Chief Minister Abdul Taib Mahmud has predicted Sarawak's BN coalition will lose four to eight seats, out of 31 contested, in the coming parliamentary elections.
NONEPKR state leader Baru Bian (right)forecasts Pakatan will win 11 to 13 seats. 

In the 2008 elecgtion, BN lost only one seat, Bandar Kuching, to the DAP's Chong Chien Jen.
BN then lost Bandar Sibu to DAP's Wong Ho Leng in a by-election in 2010, despite frantic campaigning by Prime Minister Najib Abdul Razak, punctuated by his infamous seedy overture, "I'm told you need about three million (ringgit). I want to make a deal with you... you help me, I help you."
In an interview with The Mole, a pro-BN "news blog" on April 2, Taib insisted the Sarawak BN would win handsomely: "I think the lowest would be 23 and the highest would be 27. We are estimating this based on the political reality today."

These estimates are higher than two-thirds of the seats up for contest, or 21 seats. This would be an achievement Taib appears to believe would keep him safe from prosecution for alleged graft, as he himself says history has demonstrated

"Maybe in the urban areas it looks like as if the opposition is getting some support, but it is not for PKR. PKR is not welcome here. DAP is quite aggressive and they are also trying to make inroads into the Iban community," Taib is reported as saying.

He also dismissed Pakatan leader Anwar Ibrahim's promise of 20 percent oil royalties to be returned to Sabah and Sarawak, compared with the current measly five percent.
"If Pakatan wins, together with their promises, this state will be bankrupt. The oil royalty promise is just a sweet promise that doesn't come from the heart."

Baram dam will proceed

The same blog also reported that Taib accepted that poverty, inadequate public services and the rural-urban drift were pressing problems in Baram, a vast rural seat BN recognises as very much under threat from PKR.

Taib conceded Baram is "an area that suffered some difficulties because of its infrastructure, which led to migration of a lot of educated people to Miri."

NONEHe said the hugely unpopular Baram dam would definitely proceed, with the electricity used in the Sarawak Corridor of Renewable Energy (Score), his pet project.

Score is struggling to attract investors, partly because of investigations by international governments into alleged corruption by Taib's family. Sarawak already has a massive glut of electricity.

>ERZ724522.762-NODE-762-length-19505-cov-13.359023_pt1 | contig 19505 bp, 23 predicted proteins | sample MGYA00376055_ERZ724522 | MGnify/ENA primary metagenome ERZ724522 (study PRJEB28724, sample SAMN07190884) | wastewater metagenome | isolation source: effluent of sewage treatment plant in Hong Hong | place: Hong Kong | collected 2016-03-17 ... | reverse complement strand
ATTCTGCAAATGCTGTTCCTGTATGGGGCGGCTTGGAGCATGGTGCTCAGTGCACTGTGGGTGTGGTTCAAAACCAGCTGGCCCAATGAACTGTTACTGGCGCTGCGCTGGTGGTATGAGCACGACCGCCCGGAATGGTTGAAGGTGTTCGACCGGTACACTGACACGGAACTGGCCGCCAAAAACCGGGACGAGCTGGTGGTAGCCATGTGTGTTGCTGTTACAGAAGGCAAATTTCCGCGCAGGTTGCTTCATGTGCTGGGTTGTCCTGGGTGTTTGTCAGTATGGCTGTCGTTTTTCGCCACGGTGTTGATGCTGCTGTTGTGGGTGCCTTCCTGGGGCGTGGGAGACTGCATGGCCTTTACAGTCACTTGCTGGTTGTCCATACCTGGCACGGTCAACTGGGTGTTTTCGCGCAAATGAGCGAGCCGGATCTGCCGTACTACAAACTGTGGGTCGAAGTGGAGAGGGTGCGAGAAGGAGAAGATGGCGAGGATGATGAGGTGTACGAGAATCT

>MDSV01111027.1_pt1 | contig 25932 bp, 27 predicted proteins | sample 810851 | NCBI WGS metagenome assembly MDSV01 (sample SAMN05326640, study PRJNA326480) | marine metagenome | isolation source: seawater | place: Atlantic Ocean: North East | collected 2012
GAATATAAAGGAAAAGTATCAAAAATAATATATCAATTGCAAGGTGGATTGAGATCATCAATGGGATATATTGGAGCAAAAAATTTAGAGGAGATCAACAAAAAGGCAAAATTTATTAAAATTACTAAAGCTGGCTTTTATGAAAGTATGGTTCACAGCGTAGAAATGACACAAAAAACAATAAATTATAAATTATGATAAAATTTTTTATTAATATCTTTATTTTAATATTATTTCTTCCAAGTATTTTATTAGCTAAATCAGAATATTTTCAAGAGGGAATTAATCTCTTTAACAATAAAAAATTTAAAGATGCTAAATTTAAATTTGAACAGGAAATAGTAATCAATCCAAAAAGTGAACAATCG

Despite this, Taib has been gleefully doling out Score construction contracts to members of his own family

"By having to develop Baram as one of the areas to produce electricity for Score, we have a big project that can allow us to plan for much bolder steps to change the character of development in Baram," he said.

The interviewer did not press Taib on the claims of the Baram residents to the 7,300 hectares of Native Customary Rights (NCR) land that will be flooded by the Baram dam.
azlanTaib declared that the anger of the rural people over NCR land was "indeed a hot topic before the state election" two years ago, but insisted that "it is not a popular issue anymore".

The state polls in 2011, held separately from the upcoming parliamentary contest, saw BN lose two rural state seats to PKR candidates Baru Bian in Ba'kelalan and Ali Biju in Krian, and 16 overall.
This rural breakthrough - the first ever non-urban victories by any Pakatan component party in Sarawak - was a direct result of NCR court cases championed by PKR land rights lawyers.

Taib ignored more than 200 NCR court cases filed against his administration and its oil palm or timber corporate partners, still awaiting adjudication.
"When we took some of the lands, it was gazzetted for the purpose of building schools, roads and other government projects," he claimed.

‘Allah' ban 'verges on racial politics' 
Taib also asserted that Umno's ban on the use of the word "Allah" by non-Muslims will not play a signifcant role in Sarawak in the coming election. By saying so, he appears to contradict Najib's stirring vow to "defend" the word "Allah".

"Sarawakians have accepted this issue for the past 50 years," Taib said in the interview. "There are a lot of Christians in Sarawak who bought Bibles from Indonesia and they have used the translation of the word ‘God' to ‘Allah' as part of their faith. Muslims in Sarawak do not feel affected by it. I don't see why anyone would want to create an issue out of this."

In contorted logic, he went on to accuse the DAP of wanting "to incite hatred among Sarawakians to fight among themselves" by calling for the "Allah" ban to be lifted, in accordance with a 2009 High Court ruling. "To me, this is verging on racial politics," Taib prattled on.

dap 47 th anniversary celebration in johor 180313 06 lim guan engLast December, DAP secretary-general Lim Guan Eng called on the Najib administration to "allow the use of the word ‘Allah' in the Bahasa Malaysia version of the Bible, as has been allowed in Sabah and Sarawak for the last 50 years and practised in the Middle East for more than a thousand years." 
"The 'Allah' prohibition is, in fact, racially and religiously divisive - Umno's game plan to win support of Malays in Semenanjung Malaysia," Sarawak PKR vice-chairperson See Chee How retorted.

"But Taib comes from Sarawak, where there is no dominant race or religion. If he takes the Umno hardline, PBB and his political allies in Sarawak will suffer defeat. It is for political expediency that he's trying to distance himself from Umno's ban," See said.

If Taib truly hopes that NCR land conflicts, Umno's "Allah" ban, confiscation of Bibles in the Malay language and threats by Perkasa to burn the Bible will not be heated issues in the campaign, he may well be indulging in a display of wishful thinking.

~ Malaysiakini